chassis wired outside
Tubes, from left to right: 5Y3GT rectifier, 2 x 6V6-GT output, 6SL7GT phase splitter, and EF184 preamp.  The power transformer is the previous edition of the Weber W025130, with 120V primary, 540/680 VAC@150mA HV windings, 45V bias, and 5VAC@3A and 6.3VAC@5A filament windings.  The output transformer is the Weber W041318 6600 ohm primary / 8 ohm secondary.  The choke is the Weber W022699 9H@120mA.
Here is the rear view of the complete package.  The cabinet is nothing special, cheesy MDF covered with a decent tolex job.  It arrived for re-animation in pretty grubby condition, with rusty hardware and covered with a quarter inch of dust and grime.  The shop-vac and Formula 409 took care of the grime, but it shall carry its rusty screws onward into its new life.  It's only rock and roll.  The speaker is a Weber Signature 10f that I bought for just such an occasion all those years ago.
amp assembled rear view

What does it sound like?

I'm relatively pleased with how it sounds.  I like pentode preamps because they respond well to changes in the guitar volume control, and are pedal-friendly.  This amp has a good amount of clean headroom, which the original Moonlight sorely lacked.  I thought the problem was caused by the output tubes being overdriven almost all the time, and that the cure to was to use a lower gain, higher headroom output stage.  It turned out that it's much easier to get clean headroom by using a lower gain phase splitter tube, e.g. a 6SN7 instead of a 6SL7.

In this amp, both strategies are effective.  The 6V6's have plenty of headroom even with the high gain phase splitter, and can really accept a lot more useful (non-flabby) bass than a pair of 3.5W triodes.  With the low-gain phase splitter, there's a couple more numbers of clean on the volume control for jazz-style playing.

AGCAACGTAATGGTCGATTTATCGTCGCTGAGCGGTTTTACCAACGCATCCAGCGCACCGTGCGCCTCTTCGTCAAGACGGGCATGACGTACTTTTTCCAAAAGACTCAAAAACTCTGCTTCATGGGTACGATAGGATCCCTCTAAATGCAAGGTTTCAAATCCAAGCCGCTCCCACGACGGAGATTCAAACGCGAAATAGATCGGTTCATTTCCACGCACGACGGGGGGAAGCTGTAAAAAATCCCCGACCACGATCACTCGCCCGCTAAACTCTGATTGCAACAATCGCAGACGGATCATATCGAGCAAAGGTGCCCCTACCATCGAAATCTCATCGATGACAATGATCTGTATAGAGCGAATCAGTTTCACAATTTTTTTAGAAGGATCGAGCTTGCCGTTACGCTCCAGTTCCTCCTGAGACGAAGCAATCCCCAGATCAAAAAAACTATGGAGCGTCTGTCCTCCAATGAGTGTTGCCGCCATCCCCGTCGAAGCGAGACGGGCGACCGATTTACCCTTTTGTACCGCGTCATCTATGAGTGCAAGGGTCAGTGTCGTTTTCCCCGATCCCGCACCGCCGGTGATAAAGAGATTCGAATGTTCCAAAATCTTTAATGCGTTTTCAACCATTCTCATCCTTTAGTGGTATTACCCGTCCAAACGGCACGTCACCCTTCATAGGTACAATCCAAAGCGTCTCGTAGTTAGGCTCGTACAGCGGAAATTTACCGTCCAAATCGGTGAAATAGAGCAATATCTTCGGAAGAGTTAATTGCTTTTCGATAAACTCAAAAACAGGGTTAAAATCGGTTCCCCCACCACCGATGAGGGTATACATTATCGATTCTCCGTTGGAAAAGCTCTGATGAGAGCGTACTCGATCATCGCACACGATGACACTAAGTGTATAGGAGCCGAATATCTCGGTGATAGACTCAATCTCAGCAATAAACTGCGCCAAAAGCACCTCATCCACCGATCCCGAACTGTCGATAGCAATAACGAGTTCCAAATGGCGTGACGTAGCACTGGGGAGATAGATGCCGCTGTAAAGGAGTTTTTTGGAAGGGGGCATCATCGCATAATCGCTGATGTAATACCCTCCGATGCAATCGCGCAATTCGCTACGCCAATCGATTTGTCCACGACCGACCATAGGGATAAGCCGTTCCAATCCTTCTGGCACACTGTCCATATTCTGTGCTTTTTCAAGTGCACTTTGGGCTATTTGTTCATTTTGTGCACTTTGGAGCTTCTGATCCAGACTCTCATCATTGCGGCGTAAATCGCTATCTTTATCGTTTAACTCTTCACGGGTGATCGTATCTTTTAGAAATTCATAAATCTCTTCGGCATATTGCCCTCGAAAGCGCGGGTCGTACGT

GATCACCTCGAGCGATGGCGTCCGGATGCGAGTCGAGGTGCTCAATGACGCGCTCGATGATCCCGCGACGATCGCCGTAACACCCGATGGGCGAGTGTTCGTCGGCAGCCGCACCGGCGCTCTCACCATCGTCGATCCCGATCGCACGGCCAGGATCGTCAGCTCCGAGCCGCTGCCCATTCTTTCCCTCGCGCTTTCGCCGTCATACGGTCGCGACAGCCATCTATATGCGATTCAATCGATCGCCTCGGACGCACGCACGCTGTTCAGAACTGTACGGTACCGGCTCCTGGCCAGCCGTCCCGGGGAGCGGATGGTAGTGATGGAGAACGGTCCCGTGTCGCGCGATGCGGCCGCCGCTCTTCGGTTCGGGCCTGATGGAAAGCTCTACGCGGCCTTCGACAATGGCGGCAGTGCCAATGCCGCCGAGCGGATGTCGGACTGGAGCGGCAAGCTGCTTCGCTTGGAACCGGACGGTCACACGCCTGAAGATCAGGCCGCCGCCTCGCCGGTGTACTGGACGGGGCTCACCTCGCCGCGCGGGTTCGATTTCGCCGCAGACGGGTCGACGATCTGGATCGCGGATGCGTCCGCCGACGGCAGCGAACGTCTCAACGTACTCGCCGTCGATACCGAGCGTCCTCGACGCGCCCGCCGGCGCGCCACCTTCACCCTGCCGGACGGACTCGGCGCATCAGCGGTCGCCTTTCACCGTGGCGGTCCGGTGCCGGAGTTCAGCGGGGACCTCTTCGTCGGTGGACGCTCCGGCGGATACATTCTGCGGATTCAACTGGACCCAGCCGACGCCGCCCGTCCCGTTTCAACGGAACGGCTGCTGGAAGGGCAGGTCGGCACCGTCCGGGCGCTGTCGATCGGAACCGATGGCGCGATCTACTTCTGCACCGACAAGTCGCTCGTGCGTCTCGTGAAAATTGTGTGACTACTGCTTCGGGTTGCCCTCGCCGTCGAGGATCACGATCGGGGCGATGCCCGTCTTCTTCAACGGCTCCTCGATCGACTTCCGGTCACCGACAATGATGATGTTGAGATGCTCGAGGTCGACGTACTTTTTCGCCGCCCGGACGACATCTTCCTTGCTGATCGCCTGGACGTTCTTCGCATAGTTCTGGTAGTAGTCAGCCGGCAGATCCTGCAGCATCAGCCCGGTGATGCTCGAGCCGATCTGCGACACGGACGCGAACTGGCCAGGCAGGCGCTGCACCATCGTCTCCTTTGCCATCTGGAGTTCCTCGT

It's not as bright as a blackface Princeton or Deluxe, which I wouldn't expect with cathode bias and the 320V B+ I'm running.  It might sound 5E3-ish.  When cranked, the distorted tone has the bluesy growl and singing sustain that makes it easy to get well-controlled fundamental and one octave higher feedback all over the guitar, something that I found it much harder to do with blackface-style amps.

It is conventional wisdom that pentode preamp tubes, e.g. EF86, EF184, can have microphonic issues in combo amps, because of the vibrations in the cabinet.  It doesn't seem to be a problem for this circuit, though, probably because the pentode gain is set for the lower end of the possible range.

What next?

I'm almost afraid to get caught up tweaking with this thing, because I may end up wanting to play it instead of giving it to my daughter.  But she needs an amp to take to college, and it sure as heck is not going to be the '67 Princeton Reverb I lent her to play at home.   I'll give myself a month to play with the higher voltage 6V6 (and maybe 6L6) options.   The present B+ is probably low enough I could get away trying 6K6's, though I might need to adjust the cathode resistor or screen supply voltage.  I have a 16 ohm 10" alnico in my parts stash that would give the correct impedance ratio with the Weber output transformer.

Cosmetically, a new control faceplate, speaker baffle, and grillcloth would de-Peavey-fy it to the point that someone might even think about stealing it.  I'm not sure I can call it complete without attending to the cosmetics, but it's far enough along that I can start working seriously on the next build.  And that was the main objective.

While doing the research for this project, I found a USA-made multi-tap output transformer to run 6K6's at the proper impedance ratio at Triode Electronics.  They also sell a complete line of Fender-style power and output transformers from the same company (Magnetic Components of Chicago) at really good prices.  While I decided to stick with the Weber transformer set for this amp, I couldn't resist picking up the similarly-sized set from Triode, along the a pair of JJ 6V6-S's.  The Magnetic Components transformers arrived and look really beefy.  I think they will be mounted on my next prototyping rig in the near future. Of course, buying another transformer set nullified the objective of reducing my amp part inventory, but you can't have everything.  Where would you put it?